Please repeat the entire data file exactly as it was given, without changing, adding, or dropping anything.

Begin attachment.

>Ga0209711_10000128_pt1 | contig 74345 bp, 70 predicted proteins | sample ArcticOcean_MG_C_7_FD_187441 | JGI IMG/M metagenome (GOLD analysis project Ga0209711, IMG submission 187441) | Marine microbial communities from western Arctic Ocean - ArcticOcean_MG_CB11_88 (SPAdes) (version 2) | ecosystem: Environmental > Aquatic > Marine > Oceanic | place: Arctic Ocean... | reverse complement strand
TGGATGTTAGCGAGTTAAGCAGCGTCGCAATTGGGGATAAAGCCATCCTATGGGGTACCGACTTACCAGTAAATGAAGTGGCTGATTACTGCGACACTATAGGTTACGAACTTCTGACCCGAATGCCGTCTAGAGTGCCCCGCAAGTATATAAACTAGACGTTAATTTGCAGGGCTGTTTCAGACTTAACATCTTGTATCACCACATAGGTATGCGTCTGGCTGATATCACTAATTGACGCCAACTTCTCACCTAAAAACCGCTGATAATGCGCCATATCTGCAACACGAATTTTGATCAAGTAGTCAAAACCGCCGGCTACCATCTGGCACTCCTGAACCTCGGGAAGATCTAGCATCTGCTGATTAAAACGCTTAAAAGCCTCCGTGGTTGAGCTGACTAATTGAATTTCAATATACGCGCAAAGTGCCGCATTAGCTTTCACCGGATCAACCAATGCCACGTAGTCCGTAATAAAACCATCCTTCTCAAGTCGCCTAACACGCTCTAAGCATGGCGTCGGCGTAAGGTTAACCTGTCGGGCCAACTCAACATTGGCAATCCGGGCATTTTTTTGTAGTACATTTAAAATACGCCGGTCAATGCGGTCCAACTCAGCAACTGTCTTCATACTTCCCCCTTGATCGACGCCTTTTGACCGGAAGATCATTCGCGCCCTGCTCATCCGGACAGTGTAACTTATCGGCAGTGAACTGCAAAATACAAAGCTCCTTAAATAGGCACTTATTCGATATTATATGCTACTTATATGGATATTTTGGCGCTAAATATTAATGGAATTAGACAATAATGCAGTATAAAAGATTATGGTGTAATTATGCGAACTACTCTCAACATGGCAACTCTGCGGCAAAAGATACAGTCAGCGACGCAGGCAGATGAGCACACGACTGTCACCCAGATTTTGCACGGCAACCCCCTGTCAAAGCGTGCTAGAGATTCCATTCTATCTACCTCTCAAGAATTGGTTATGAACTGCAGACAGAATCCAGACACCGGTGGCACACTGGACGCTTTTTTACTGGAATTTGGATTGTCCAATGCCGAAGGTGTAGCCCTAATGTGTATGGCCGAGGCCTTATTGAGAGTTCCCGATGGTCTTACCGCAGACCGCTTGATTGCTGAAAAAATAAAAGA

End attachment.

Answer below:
>Ga0209711_10000128_pt1 | contig 74345 bp, 70 predicted proteins | sample ArcticOcean_MG_C_7_FD_187441 | JGI IMG/M metagenome (GOLD analysis project Ga0209711, IMG submission 187441) | Marine microbial communities from western Arctic Ocean - ArcticOcean_MG_CB11_88 (SPAdes) (version 2) | ecosystem: Environmental > Aquatic > Marine > Oceanic | place: Arctic Ocean... | reverse complement strand
TGGATGTTAGCGAGTTAAGCAGCGTCGCAATTGGGGATAAAGCCATCCTATGGGGTACCGACTTACCAGTAAATGAAGTGGCTGATTACTGCGACACTATAGGTTACGAACTTCTGACCCGAATGCCGTCTAGAGTGCCCCGCAAGTATATAAACTAGACGTTAATTTGCAGGGCTGTTTCAGACTTAACATCTTGTATCACCACATAGGTATGCGTCTGGCTGATATCACTAATTGACGCCAACTTCTCACCTAAAAACCGCTGATAATGCGCCATATCTGCAACACGAATTTTGATCAAGTAGTCAAAACCGCCGGCTACCATCTGGCACTCCTGAACCTCGGGAAGATCTAGCATCTGCTGATTAAAACGCTTAAAAGCCTCCGTGGTTGAGCTGACTAATTGAATTTCAATATACGCGCAAAGTGCCGCATTAGCTTTCACCGGATCAACCAATGCCACGTAGTCCGTAATAAAACCATCCTTCTCAAGTCGCCTAACACGCTCTAAGCATGGCGTCGGCGTAAGGTTAACCTGTCGGGCCAACTCAACATTGGCAATCCGGGCATTTTTTTGTAGTACATTTAAAATACGCCGGTCAATGCGGTCCAACTCAGCAACTGTCTTCATACTTCCCCCTTGATCGACGCCTTTTGACCGGAAGATCATTCGCGCCCTGCTCATCCGGACAGTGTAACTTATCGGCAGTGAACTGCAAAATACAAAGCTCCTTAAATAGGCACTTATTCGATATTATATGCTACTTATATGGATATTTTGGCGCTAAATATTAATGGAATTAGACAATAATGCAGTATAAAAGATTATGGTGTAATTATGCGAACTACTCTCAACATGGCAACTCTGCGGCAAAAGATACAGTCAGCGACGCAGGCAGATGAGCACACGACTGTCACCCAGATTTTGCACGGCAACCCCCTGTCAAAGCGTGCTAGAGATTCCATTCTATCTACCTCTCAAGAATTGGTTATGAACTGCAGACAGAATCCAGACACCGGTGGCACACTGGACGCTTTTTTACTGGAATTTGGATTGTCCAATGCCGAAGGTGTAGCCCTAATGTGTATGGCCGAGGCCTTATTGAGAGTTCCCGATGGTCTTACCGCAGACCGCTTGATTGCTGAAAAAATAAAAGA